Indeed, before the study even started, many patients were already on a ventilator or even ECMO (artificial, out-of-body oxygenation of the blood) and for those who weren’t, the vast majority already needed additional oxygen before commencement of HCQ. Regarding the disease stages of COVID-19, HCQ is not considered to exert its benefit at these later stages. This is the equivalent of someone jumping out of a plane from 10,000 feet, and after they hit the ground, putting a parachute on their back and claiming that the evidence says parachutes don’t save lives.

In addition, RECOVERY used a uniquely high dose, which included 2400mg in the first 24 hours. Typically, studies have examined approximately 800mg in the first 24 hours. If the RECOVERY dosing was correct, that would make irrelevant all the other studies, and preclude them from being cited as evidence. A further study conducted earlier in the pandemic, demonstrated issues regarding disease severity, age groups and when, in the course of the disease, HCQ is given. The study title was “Hydroxychloroquine in
patients with mainly mild to moderate coronavirus disease 2019: open label, randomised controlled trial”. [8] From the study: “The mean age of the patients was 46 years.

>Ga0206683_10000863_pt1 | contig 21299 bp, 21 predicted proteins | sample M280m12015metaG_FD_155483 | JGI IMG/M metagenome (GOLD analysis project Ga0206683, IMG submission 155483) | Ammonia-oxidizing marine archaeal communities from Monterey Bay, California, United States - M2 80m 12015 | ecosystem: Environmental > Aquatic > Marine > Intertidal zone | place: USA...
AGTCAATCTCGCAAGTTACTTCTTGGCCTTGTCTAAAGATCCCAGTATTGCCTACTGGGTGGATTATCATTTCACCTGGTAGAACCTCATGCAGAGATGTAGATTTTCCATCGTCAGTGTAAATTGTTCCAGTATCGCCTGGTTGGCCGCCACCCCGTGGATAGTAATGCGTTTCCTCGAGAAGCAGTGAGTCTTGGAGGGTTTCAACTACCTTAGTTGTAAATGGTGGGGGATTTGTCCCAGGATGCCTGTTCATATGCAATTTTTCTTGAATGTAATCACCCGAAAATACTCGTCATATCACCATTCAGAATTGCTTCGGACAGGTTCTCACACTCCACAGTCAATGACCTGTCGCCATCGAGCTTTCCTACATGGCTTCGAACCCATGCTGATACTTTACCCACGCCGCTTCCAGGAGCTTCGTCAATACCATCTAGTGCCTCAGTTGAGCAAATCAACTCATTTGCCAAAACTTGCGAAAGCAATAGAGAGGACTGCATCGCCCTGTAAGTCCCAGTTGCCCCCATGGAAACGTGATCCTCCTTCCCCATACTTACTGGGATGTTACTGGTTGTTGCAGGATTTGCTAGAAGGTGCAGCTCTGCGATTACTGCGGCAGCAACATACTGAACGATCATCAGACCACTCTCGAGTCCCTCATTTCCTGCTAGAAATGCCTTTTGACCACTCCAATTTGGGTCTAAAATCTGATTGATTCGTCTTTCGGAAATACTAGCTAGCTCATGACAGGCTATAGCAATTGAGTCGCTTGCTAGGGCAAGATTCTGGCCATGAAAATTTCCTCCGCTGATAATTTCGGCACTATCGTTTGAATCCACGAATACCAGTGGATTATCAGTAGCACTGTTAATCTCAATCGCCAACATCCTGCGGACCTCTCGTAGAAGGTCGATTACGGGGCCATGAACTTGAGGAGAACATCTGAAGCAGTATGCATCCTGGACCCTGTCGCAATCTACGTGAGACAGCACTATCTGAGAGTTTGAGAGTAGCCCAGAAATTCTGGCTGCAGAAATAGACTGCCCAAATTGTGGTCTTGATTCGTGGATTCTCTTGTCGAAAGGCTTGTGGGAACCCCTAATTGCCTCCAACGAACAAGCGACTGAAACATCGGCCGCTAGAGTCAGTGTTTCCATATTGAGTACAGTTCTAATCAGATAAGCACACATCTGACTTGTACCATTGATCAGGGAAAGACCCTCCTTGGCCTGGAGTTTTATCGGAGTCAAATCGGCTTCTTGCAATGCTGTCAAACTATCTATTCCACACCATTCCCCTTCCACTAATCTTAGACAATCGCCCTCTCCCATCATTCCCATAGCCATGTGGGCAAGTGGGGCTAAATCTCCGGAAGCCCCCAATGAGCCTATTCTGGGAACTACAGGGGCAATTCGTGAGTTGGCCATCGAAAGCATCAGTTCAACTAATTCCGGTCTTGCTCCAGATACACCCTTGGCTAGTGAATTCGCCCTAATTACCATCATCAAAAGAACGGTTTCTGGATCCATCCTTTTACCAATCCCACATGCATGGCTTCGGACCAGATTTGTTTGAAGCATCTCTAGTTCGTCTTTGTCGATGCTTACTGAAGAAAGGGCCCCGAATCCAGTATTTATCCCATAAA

The mean duration from onset of symptoms to randomisation was 16.6 (SD 10.5; range 3-41) days,” and “almost all (148; 99%) patients had mild to moderate covid-19″. In addition, there are more existential issues with the above studies with a number of provisos regarding interpretation. And this introduces a final element that must be discussed when discussing “the evidence”. Especially in rapidly changing, dynamic, prohibitively combinatorial systems, randomized controlled trials have consistently failed to have the fidelity to give reproducible results. See here [15] for an abridged discussion and here [16] for a more detailed discussion.

Experience pre-COVID has demonstrated that large RCTs have repeatedly failed to find beneficial treatment effects in perioperative medicine [17]; The NIH has now deprioritized large RCTs for sepsis research [18]; and there appears to be an over representation of probable false-negative results from large RCTs.[19] There are now a multitude of studies with accumulating epidemiological data [3][4] that HCQ might be beneficial, if given early to at-risk patients.